NASA astronauts train in a giant indoor pool for their next lunar mission
YOU’RE AN ASTRONAUT walking across a desolate lunar landscape for the first time. With each
step, your boots sink into the gritty surface underfoot. Even though you’re wearing a heavy spacesuit, you bounce forward in what seems like slow motion. That’s because the pull of the moon’s gravity is so weak. Or it would be . . . if you were actually on the moon. In reality, you’re on Earth at the bottom of a massive indoor pool.
This pool—12 meters (40 feet) deep and roughly the size of 10 Olympic swimming pools—is found at NASA’s Neutral Buoyancy Lab (NBL) in Houston, Texas. For the past 30 years, it’s been used to help train astronauts for space exploration. The surface of the water is good for practicing the recovery mission. That’s the final stage of spaceflight, when the capsule carrying crew members returns to Earth and splashes down into the ocean. Beneath the surface, the pool contains a replica of most of the International Space Station (ISS). Moving on and around this model, astronauts practice working in microgravity—the reduced pull of gravity that creates a sense of weightlessness in space. Most recently, NASA and an aerospace company called V2X have transformed the bottom of the pool into a
realistic copy of the moon’s surface.
The simulation will be used as a training ground for NASA’s upcoming Artemis program. The astronauts flying this series of missions will include the first woman and person of color to visit the moon. It will mark humanity’s first return to the moon in more than half a century. The crew will land near the moon’s south pole, an entirely unexplored region. There, they’ll encounter huge craters, extreme temperatures, and areas of permanent darkness.
“It’s a fascinating and challenging environment to try to reproduce,” says Clay Tomlinson, a program manager at V2X.
Astronauts heading to the moon will need to be comfortable moving in lunar gravity, which is about onesixth that on Earth, says Scott Wray, a lead training instructor on the Artemis program. That’s where the NBL comes in. Before entering the pool, astronauts are outfitted with weights and floats to wear underwater. These alter the astronauts’
buoyancy—the upward force that acts on objects in a fluid—to mimic the moon’s gravity. “The idea of using buoyancy to simulate the effects of reduced gravity has been around since the earliest spacewalks,” says Wray.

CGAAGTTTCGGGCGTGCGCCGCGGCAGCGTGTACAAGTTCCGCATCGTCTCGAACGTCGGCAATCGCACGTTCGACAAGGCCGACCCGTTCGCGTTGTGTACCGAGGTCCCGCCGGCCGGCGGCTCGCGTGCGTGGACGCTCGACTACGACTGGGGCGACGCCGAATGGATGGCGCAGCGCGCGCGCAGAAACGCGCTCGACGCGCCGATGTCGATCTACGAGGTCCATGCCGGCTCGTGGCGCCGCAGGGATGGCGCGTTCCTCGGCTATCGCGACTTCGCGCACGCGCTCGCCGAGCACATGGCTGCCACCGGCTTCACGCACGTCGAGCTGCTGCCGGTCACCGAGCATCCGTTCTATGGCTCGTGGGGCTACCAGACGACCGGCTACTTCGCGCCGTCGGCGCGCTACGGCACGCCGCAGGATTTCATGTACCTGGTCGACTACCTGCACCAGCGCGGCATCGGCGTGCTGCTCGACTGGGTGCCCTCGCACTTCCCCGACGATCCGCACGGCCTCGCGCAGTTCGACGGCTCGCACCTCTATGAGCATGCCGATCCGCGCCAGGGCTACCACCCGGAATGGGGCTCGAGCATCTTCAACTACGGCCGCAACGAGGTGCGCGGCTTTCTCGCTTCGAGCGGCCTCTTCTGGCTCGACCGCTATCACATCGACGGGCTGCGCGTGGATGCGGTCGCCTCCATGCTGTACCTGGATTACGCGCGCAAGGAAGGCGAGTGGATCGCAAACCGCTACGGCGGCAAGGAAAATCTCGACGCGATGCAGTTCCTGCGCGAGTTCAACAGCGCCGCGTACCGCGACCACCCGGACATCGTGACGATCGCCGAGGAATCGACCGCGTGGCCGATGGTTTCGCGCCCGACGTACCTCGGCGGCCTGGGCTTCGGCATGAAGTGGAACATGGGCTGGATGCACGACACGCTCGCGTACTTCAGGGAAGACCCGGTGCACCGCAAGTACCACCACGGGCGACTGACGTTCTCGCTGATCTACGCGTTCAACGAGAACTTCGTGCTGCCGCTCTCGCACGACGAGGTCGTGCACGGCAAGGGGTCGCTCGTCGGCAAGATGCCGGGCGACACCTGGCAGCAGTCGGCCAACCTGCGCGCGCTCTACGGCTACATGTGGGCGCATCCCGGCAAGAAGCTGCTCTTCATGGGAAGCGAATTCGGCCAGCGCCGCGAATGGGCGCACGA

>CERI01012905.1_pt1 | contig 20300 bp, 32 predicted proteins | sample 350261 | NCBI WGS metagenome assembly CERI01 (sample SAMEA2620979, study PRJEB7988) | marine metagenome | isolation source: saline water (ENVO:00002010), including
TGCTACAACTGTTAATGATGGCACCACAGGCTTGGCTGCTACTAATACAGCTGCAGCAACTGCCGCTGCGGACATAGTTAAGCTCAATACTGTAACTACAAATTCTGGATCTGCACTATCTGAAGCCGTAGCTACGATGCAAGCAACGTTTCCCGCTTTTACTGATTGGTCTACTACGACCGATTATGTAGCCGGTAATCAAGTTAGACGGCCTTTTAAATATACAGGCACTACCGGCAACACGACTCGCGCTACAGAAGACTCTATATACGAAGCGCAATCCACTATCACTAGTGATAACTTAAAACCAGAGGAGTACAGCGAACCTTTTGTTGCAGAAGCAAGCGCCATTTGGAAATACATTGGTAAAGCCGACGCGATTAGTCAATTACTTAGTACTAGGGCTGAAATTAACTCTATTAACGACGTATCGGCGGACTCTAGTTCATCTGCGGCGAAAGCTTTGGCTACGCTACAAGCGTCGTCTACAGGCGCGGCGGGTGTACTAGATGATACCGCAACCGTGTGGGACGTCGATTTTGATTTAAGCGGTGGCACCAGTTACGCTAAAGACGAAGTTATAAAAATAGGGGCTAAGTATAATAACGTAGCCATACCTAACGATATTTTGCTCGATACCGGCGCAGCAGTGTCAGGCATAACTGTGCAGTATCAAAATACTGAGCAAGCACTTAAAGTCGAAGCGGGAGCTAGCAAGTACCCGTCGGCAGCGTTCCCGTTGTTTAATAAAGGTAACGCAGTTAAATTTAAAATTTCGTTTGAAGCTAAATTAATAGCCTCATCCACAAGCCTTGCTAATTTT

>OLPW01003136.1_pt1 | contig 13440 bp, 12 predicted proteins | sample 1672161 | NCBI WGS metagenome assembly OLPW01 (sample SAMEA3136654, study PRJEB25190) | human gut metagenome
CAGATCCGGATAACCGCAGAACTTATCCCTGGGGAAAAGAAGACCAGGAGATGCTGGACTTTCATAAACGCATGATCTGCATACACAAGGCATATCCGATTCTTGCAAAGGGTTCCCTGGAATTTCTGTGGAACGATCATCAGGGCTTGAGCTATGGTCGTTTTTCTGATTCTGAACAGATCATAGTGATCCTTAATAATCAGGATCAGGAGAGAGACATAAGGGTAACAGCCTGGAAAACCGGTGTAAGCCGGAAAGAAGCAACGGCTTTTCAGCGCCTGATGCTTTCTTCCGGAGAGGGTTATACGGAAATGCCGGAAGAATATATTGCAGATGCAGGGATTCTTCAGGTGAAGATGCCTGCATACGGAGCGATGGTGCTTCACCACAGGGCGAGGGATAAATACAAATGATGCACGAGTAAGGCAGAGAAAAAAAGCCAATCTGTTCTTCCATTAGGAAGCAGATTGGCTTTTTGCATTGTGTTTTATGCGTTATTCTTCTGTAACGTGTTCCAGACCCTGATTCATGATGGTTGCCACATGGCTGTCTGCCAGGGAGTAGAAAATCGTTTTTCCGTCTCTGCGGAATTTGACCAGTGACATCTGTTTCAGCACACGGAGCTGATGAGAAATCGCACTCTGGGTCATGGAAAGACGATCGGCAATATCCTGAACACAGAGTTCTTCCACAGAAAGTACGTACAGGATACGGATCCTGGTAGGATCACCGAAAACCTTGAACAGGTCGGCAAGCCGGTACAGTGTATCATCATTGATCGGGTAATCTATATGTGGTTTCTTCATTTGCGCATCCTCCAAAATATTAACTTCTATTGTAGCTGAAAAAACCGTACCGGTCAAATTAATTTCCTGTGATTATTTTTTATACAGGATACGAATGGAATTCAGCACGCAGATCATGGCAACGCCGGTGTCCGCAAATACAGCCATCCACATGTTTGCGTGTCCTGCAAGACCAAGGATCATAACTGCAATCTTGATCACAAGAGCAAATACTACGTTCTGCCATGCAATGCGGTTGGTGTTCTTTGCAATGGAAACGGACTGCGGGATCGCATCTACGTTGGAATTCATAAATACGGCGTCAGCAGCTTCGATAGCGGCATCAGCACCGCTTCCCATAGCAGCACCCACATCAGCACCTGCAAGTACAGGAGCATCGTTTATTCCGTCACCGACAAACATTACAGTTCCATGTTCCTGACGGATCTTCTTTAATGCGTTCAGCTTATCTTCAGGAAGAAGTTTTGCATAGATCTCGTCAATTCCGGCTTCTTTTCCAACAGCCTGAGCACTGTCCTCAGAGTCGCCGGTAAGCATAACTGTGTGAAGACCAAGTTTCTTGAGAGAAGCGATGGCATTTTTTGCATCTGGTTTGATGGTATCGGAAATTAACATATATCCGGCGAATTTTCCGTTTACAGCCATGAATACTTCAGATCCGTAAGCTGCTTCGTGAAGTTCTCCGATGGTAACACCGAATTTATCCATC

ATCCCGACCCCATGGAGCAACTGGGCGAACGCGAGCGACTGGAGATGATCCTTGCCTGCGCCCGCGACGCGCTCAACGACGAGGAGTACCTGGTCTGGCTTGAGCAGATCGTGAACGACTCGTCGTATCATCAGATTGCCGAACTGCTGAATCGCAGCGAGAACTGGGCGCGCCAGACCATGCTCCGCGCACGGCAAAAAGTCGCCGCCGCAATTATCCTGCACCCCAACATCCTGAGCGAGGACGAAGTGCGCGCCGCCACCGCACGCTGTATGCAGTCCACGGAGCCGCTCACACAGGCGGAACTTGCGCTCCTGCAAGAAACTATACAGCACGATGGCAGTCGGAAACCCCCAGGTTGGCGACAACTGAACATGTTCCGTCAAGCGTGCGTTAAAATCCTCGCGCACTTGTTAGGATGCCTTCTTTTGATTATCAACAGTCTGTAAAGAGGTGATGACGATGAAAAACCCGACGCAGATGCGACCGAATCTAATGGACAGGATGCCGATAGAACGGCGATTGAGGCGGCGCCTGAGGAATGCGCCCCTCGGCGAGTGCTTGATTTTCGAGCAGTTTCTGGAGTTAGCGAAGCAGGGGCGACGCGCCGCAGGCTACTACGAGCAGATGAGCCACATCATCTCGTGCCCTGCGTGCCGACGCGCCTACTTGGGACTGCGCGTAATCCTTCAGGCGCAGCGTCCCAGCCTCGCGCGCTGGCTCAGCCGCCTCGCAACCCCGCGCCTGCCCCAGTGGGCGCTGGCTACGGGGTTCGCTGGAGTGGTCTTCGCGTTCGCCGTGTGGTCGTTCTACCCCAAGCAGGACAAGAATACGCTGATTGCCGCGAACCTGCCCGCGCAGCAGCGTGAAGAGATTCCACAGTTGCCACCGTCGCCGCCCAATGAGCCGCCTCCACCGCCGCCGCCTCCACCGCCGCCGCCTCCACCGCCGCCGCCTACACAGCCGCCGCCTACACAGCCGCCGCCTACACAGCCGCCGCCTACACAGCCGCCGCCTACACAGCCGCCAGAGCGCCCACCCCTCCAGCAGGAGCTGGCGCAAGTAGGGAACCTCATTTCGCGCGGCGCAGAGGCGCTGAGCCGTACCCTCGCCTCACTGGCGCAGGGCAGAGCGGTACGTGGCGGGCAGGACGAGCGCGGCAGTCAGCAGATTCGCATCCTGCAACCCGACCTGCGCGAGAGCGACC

In the pool, astronauts test out the spacesuits they’ll wear during moonwalks. The newest spacesuits are easier
to move around in than any past design, including those worn by astronauts who visited the moon during the Apollo missions of the 1960s and 1970s. Still, Artemis astronauts need to get used to walking, kneeling, and using tools while wearing them. And since the suits weigh roughly 181 kilograms (400 pounds) on Earth, it’s much easier to practice those movements in the simulated reduced gravity of the pool.
A MODEL MOON
The south pole of the moon—where future astronauts plan to land—is even more inhospitable than the areas Apollo astronauts explored. The angle of the sun keeps low-lying areas in permanent darkness and bitter cold. Craters make the ground uneven and hard to navigate.
To mimic aspects of this environment, Tomlinson and his team from V2X placed huge natural and manufactured boulders at the bottom of the NBL pool. They built sloped panels into the floor so astronauts can practice navigating the region’s uneven terrain. Programmable LED lights simulate the movement of the sun and the region’s extreme shadows. Engineered sand mimics the lunar regolith—the layer of dusty debris that covers the moon’s surface. With no wind or flowing water on the moon, there’s no weathering to wear and smooth regolith particles. So they tend to be jagged. Regolith can stick to surfaces and make them slippery. Astronauts must practice moving around and using tools in it, explains Tomlinson.
For the V2X team, the goal is to make the environment as close as possible to the real thing. “There’s no room for
surprises in an extreme environment like space,” says Tomlinson. “The realism of our simulations is directly tied to crew safety and mission success.”
While on the moon, Artemis astronauts will collect samples of rocks more ancient than the oldest ones scientists have uncovered on Earth. They also plan to study permanently shadowed areas within the crater basins, where temperatures hover around -203°C (-333°F). That’s cold enough to freeze certain gases and potentially keep them preserved for billions of years. Scientists hope these ancient rocks and gases can help them better understand the history of both the moon and Earth. Some researchers suspect that the moon may have formed when something large smashed into the young Earth, knocking off a chunk of material—which became the moon.
This exploration could require astronauts to walk on the moon for more than six hours at a time. In the NBL’s lunar environment, astronauts can practice these missions from beginning to end, simulating entire spacewalks in real time. During training, instructors can observe the crew through live video feeds and communicate through a tethered cable, helping astronauts become familiar with procedures and learn what to do if something unexpected happens.
The goal, says Wray, is to anticipate every situation the crew might encounter on the lunar surface and enable them to respond quickly. “We do everything we can to prepare them,” he says, “so that these procedures become second nature.”